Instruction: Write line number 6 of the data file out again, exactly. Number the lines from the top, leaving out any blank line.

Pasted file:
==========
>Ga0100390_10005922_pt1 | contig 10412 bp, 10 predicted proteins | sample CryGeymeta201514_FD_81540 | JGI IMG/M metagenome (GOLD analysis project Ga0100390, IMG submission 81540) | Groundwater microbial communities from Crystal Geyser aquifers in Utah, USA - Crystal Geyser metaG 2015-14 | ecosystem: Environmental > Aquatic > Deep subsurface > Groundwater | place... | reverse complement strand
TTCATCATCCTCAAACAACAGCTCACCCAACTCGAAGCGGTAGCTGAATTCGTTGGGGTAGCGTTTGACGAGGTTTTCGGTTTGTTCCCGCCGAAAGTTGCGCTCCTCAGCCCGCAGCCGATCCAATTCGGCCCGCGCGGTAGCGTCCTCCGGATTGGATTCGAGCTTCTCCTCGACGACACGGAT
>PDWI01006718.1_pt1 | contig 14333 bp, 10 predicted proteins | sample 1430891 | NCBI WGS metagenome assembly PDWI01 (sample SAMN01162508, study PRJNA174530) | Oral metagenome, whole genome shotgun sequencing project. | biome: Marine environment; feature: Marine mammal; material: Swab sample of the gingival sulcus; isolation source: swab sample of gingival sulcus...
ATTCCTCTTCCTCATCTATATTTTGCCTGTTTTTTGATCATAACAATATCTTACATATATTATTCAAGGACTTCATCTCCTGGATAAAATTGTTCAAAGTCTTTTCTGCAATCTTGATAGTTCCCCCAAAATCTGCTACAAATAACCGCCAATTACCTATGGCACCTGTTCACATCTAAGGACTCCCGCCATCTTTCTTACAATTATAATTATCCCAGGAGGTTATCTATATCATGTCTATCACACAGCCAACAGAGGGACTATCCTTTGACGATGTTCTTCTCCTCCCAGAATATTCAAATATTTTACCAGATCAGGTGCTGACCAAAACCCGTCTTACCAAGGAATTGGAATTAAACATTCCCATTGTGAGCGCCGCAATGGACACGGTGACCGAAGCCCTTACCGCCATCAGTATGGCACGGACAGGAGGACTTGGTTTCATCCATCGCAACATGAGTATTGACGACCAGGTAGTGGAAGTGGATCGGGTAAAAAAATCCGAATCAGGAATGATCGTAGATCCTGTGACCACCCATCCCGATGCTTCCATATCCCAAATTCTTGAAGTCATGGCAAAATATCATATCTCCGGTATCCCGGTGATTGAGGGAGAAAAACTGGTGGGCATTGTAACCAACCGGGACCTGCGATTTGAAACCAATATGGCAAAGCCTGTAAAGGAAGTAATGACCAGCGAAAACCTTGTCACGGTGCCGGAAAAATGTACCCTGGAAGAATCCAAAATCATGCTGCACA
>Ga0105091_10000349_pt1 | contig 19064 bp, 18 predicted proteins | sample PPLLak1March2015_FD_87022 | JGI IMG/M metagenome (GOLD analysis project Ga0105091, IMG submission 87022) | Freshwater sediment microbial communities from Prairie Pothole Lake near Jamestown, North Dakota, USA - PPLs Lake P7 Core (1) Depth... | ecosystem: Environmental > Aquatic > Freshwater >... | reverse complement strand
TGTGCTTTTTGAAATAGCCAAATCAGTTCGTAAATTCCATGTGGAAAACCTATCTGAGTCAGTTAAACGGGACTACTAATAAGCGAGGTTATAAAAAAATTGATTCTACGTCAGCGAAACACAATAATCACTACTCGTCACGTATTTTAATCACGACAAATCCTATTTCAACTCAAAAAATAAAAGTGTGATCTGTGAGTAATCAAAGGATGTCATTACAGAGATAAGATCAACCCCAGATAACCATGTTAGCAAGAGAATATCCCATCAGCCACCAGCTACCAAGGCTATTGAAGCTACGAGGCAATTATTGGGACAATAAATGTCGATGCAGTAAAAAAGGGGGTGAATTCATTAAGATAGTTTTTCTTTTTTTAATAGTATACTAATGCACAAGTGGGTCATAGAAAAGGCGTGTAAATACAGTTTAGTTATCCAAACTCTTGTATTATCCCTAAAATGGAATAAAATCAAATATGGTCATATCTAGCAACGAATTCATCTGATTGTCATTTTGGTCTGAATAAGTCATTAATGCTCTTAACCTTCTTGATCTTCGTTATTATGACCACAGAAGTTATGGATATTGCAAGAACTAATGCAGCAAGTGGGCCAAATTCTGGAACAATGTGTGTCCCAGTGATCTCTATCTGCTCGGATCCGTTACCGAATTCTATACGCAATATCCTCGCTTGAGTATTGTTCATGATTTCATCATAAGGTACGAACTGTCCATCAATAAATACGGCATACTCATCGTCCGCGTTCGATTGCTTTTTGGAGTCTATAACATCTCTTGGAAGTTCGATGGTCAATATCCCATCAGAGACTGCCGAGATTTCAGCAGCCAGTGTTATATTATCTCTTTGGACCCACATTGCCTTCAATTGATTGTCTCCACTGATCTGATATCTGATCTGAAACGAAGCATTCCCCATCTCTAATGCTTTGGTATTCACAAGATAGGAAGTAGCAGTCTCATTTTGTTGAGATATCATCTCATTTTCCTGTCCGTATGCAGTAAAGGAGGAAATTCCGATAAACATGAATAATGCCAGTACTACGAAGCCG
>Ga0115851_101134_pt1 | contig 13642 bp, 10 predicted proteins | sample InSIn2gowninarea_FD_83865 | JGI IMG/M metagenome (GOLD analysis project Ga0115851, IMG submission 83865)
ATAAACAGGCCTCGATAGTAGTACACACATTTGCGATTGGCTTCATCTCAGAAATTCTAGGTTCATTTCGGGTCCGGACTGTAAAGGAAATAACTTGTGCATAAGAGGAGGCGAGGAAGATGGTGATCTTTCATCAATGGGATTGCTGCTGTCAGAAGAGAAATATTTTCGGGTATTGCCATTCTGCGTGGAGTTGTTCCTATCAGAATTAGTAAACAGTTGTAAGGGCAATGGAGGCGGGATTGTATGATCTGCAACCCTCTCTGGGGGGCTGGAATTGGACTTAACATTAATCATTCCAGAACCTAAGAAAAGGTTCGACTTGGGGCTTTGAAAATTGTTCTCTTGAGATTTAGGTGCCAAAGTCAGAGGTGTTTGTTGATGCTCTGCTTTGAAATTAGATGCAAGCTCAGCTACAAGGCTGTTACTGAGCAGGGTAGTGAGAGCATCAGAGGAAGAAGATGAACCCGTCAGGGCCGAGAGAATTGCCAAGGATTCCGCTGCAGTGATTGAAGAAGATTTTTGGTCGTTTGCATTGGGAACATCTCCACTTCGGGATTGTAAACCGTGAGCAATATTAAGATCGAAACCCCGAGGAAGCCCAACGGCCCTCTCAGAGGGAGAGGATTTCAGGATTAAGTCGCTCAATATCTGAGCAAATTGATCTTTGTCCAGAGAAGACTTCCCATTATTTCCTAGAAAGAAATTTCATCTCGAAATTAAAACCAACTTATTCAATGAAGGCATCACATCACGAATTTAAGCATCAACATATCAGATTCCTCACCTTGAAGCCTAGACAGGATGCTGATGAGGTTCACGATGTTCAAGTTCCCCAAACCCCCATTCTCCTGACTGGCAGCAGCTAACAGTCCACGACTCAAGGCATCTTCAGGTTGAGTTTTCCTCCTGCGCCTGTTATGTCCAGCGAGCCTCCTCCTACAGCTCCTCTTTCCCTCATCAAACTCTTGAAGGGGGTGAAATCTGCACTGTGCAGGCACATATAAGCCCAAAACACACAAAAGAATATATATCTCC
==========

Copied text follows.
TGTGCTTTTTGAAATAGCCAAATCAGTTCGTAAATTCCATGTGGAAAACCTATCTGAGTCAGTTAAACGGGACTACTAATAAGCGAGGTTATAAAAAAATTGATTCTACGTCAGCGAAACACAATAATCACTACTCGTCACGTATTTTAATCACGACAAATCCTATTTCAACTCAAAAAATAAAAGTGTGATCTGTGAGTAATCAAAGGATGTCATTACAGAGATAAGATCAACCCCAGATAACCATGTTAGCAAGAGAATATCCCATCAGCCACCAGCTACCAAGGCTATTGAAGCTACGAGGCAATTATTGGGACAATAAATGTCGATGCAGTAAAAAAGGGGGTGAATTCATTAAGATAGTTTTTCTTTTTTTAATAGTATACTAATGCACAAGTGGGTCATAGAAAAGGCGTGTAAATACAGTTTAGTTATCCAAACTCTTGTATTATCCCTAAAATGGAATAAAATCAAATATGGTCATATCTAGCAACGAATTCATCTGATTGTCATTTTGGTCTGAATAAGTCATTAATGCTCTTAACCTTCTTGATCTTCGTTATTATGACCACAGAAGTTATGGATATTGCAAGAACTAATGCAGCAAGTGGGCCAAATTCTGGAACAATGTGTGTCCCAGTGATCTCTATCTGCTCGGATCCGTTACCGAATTCTATACGCAATATCCTCGCTTGAGTATTGTTCATGATTTCATCATAAGGTACGAACTGTCCATCAATAAATACGGCATACTCATCGTCCGCGTTCGATTGCTTTTTGGAGTCTATAACATCTCTTGGAAGTTCGATGGTCAATATCCCATCAGAGACTGCCGAGATTTCAGCAGCCAGTGTTATATTATCTCTTTGGACCCACATTGCCTTCAATTGATTGTCTCCACTGATCTGATATCTGATCTGAAACGAAGCATTCCCCATCTCTAATGCTTTGGTATTCACAAGATAGGAAGTAGCAGTCTCATTTTGTTGAGATATCATCTCATTTTCCTGTCCGTATGCAGTAAAGGAGGAAATTCCGATAAACATGAATAATGCCAGTACTACGAAGCCG